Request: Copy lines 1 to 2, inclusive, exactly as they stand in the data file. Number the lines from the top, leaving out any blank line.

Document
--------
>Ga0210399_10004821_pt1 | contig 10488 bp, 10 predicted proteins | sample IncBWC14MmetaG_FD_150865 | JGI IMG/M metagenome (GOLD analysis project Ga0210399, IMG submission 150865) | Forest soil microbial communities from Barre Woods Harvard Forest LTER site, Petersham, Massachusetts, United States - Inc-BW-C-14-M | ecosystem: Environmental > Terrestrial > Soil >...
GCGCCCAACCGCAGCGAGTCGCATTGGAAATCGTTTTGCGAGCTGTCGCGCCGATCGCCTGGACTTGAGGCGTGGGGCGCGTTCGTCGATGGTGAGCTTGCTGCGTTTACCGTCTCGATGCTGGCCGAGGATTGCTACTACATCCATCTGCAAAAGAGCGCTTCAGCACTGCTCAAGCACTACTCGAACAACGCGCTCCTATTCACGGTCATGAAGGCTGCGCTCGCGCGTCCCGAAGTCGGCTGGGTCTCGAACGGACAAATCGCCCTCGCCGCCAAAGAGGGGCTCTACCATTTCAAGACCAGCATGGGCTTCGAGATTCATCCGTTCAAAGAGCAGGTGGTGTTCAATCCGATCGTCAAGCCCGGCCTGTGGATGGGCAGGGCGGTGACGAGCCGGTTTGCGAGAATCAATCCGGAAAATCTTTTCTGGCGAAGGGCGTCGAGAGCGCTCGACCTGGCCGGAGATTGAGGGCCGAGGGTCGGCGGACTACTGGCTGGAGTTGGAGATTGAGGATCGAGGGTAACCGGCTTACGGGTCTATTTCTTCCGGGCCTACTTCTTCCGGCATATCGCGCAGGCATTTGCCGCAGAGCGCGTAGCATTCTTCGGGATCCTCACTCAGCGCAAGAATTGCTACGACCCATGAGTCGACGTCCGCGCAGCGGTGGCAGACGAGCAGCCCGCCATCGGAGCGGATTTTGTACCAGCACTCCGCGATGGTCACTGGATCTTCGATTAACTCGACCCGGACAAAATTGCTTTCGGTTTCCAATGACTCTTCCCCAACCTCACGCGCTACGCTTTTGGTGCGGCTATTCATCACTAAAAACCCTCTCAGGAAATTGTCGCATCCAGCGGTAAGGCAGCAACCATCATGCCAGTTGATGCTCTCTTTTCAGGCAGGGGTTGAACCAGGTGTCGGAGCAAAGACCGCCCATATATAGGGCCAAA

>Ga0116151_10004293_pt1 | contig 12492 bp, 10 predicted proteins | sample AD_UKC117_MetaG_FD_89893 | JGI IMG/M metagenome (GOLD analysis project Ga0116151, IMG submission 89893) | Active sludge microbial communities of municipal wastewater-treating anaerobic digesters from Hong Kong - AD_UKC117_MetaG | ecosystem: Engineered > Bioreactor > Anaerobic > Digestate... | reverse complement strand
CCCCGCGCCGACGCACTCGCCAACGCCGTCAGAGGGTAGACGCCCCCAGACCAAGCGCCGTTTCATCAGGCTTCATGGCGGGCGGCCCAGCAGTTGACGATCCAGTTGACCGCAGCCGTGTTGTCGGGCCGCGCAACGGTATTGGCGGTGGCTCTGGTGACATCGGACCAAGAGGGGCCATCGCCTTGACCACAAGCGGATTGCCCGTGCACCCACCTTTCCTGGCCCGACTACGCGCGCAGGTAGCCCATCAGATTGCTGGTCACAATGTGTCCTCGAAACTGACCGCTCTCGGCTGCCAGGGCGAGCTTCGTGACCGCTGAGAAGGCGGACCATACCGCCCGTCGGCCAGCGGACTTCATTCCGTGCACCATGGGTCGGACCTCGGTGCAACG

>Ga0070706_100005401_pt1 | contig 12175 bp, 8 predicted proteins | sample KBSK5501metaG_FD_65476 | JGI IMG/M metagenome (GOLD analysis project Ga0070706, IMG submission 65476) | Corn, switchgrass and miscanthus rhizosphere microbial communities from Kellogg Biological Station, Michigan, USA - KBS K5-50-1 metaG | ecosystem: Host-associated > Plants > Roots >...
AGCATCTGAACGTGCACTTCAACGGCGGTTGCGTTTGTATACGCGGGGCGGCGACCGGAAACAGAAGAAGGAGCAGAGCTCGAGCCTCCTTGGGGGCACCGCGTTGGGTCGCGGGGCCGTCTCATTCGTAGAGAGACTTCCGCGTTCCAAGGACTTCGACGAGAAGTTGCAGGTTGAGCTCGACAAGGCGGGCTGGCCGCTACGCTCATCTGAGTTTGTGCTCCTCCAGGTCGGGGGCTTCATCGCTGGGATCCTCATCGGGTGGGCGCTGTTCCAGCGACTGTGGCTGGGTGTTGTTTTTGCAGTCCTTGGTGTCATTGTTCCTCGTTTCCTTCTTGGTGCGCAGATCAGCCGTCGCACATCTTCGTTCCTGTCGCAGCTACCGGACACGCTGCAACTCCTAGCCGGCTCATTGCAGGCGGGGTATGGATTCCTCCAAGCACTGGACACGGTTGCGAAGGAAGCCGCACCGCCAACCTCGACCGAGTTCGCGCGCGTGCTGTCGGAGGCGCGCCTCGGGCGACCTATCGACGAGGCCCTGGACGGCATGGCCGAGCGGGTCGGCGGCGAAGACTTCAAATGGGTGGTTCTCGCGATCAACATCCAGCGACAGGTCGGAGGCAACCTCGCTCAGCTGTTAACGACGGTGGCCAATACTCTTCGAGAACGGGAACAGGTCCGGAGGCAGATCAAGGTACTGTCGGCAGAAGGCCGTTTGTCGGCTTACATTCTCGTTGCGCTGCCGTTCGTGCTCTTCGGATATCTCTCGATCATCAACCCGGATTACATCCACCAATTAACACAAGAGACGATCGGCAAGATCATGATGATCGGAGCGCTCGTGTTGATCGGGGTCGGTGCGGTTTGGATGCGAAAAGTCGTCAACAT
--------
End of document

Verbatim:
>Ga0210399_10004821_pt1 | contig 10488 bp, 10 predicted proteins | sample IncBWC14MmetaG_FD_150865 | JGI IMG/M metagenome (GOLD analysis project Ga0210399, IMG submission 150865) | Forest soil microbial communities from Barre Woods Harvard Forest LTER site, Petersham, Massachusetts, United States - Inc-BW-C-14-M | ecosystem: Environmental > Terrestrial > Soil >...
GCGCCCAACCGCAGCGAGTCGCATTGGAAATCGTTTTGCGAGCTGTCGCGCCGATCGCCTGGACTTGAGGCGTGGGGCGCGTTCGTCGATGGTGAGCTTGCTGCGTTTACCGTCTCGATGCTGGCCGAGGATTGCTACTACATCCATCTGCAAAAGAGCGCTTCAGCACTGCTCAAGCACTACTCGAACAACGCGCTCCTATTCACGGTCATGAAGGCTGCGCTCGCGCGTCCCGAAGTCGGCTGGGTCTCGAACGGACAAATCGCCCTCGCCGCCAAAGAGGGGCTCTACCATTTCAAGACCAGCATGGGCTTCGAGATTCATCCGTTCAAAGAGCAGGTGGTGTTCAATCCGATCGTCAAGCCCGGCCTGTGGATGGGCAGGGCGGTGACGAGCCGGTTTGCGAGAATCAATCCGGAAAATCTTTTCTGGCGAAGGGCGTCGAGAGCGCTCGACCTGGCCGGAGATTGAGGGCCGAGGGTCGGCGGACTACTGGCTGGAGTTGGAGATTGAGGATCGAGGGTAACCGGCTTACGGGTCTATTTCTTCCGGGCCTACTTCTTCCGGCATATCGCGCAGGCATTTGCCGCAGAGCGCGTAGCATTCTTCGGGATCCTCACTCAGCGCAAGAATTGCTACGACCCATGAGTCGACGTCCGCGCAGCGGTGGCAGACGAGCAGCCCGCCATCGGAGCGGATTTTGTACCAGCACTCCGCGATGGTCACTGGATCTTCGATTAACTCGACCCGGACAAAATTGCTTTCGGTTTCCAATGACTCTTCCCCAACCTCACGCGCTACGCTTTTGGTGCGGCTATTCATCACTAAAAACCCTCTCAGGAAATTGTCGCATCCAGCGGTAAGGCAGCAACCATCATGCCAGTTGATGCTCTCTTTTCAGGCAGGGGTTGAACCAGGTGTCGGAGCAAAGACCGCCCATATATAGGGCCAAA